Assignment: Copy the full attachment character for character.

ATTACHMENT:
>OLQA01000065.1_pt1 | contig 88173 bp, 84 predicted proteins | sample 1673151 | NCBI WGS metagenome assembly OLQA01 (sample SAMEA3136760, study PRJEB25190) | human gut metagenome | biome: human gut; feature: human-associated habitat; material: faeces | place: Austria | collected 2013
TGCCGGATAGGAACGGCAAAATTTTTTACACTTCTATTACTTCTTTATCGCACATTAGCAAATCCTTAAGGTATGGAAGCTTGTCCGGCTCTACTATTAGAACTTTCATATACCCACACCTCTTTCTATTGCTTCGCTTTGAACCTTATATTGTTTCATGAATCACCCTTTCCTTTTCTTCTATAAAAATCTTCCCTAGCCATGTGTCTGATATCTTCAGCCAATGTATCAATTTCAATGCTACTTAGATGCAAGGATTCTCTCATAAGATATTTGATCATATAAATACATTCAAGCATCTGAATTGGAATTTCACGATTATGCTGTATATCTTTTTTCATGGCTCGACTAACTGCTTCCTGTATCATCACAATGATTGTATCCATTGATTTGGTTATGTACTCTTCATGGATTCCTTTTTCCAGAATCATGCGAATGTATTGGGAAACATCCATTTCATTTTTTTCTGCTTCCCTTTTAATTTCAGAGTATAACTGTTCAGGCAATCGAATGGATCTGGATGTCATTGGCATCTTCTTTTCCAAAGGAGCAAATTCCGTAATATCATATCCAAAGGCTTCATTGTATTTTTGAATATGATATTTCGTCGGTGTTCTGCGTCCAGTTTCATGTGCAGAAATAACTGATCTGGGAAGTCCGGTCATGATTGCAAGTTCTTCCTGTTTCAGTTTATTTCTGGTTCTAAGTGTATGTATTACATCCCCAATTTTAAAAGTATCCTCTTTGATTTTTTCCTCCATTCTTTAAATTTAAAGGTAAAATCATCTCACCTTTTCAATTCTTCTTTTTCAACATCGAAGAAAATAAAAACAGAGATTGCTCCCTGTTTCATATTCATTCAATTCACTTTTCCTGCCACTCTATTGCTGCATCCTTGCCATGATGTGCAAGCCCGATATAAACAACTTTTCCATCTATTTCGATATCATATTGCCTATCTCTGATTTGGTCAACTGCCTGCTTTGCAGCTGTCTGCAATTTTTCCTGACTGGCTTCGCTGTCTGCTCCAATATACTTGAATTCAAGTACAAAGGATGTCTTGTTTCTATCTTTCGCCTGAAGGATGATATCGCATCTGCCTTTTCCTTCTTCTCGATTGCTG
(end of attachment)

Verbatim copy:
>OLQA01000065.1_pt1 | contig 88173 bp, 84 predicted proteins | sample 1673151 | NCBI WGS metagenome assembly OLQA01 (sample SAMEA3136760, study PRJEB25190) | human gut metagenome | biome: human gut; feature: human-associated habitat; material: faeces | place: Austria | collected 2013
TGCCGGATAGGAACGGCAAAATTTTTTACACTTCTATTACTTCTTTATCGCACATTAGCAAATCCTTAAGGTATGGAAGCTTGTCCGGCTCTACTATTAGAACTTTCATATACCCACACCTCTTTCTATTGCTTCGCTTTGAACCTTATATTGTTTCATGAATCACCCTTTCCTTTTCTTCTATAAAAATCTTCCCTAGCCATGTGTCTGATATCTTCAGCCAATGTATCAATTTCAATGCTACTTAGATGCAAGGATTCTCTCATAAGATATTTGATCATATAAATACATTCAAGCATCTGAATTGGAATTTCACGATTATGCTGTATATCTTTTTTCATGGCTCGACTAACTGCTTCCTGTATCATCACAATGATTGTATCCATTGATTTGGTTATGTACTCTTCATGGATTCCTTTTTCCAGAATCATGCGAATGTATTGGGAAACATCCATTTCATTTTTTTCTGCTTCCCTTTTAATTTCAGAGTATAACTGTTCAGGCAATCGAATGGATCTGGATGTCATTGGCATCTTCTTTTCCAAAGGAGCAAATTCCGTAATATCATATCCAAAGGCTTCATTGTATTTTTGAATATGATATTTCGTCGGTGTTCTGCGTCCAGTTTCATGTGCAGAAATAACTGATCTGGGAAGTCCGGTCATGATTGCAAGTTCTTCCTGTTTCAGTTTATTTCTGGTTCTAAGTGTATGTATTACATCCCCAATTTTAAAAGTATCCTCTTTGATTTTTTCCTCCATTCTTTAAATTTAAAGGTAAAATCATCTCACCTTTTCAATTCTTCTTTTTCAACATCGAAGAAAATAAAAACAGAGATTGCTCCCTGTTTCATATTCATTCAATTCACTTTTCCTGCCACTCTATTGCTGCATCCTTGCCATGATGTGCAAGCCCGATATAAACAACTTTTCCATCTATTTCGATATCATATTGCCTATCTCTGATTTGGTCAACTGCCTGCTTTGCAGCTGTCTGCAATTTTTCCTGACTGGCTTCGCTGTCTGCTCCAATATACTTGAATTCAAGTACAAAGGATGTCTTGTTTCTATCTTTCGCCTGAAGGATGATATCGCATCTGCCTTTTCCTTCTTCTCGATTGCTG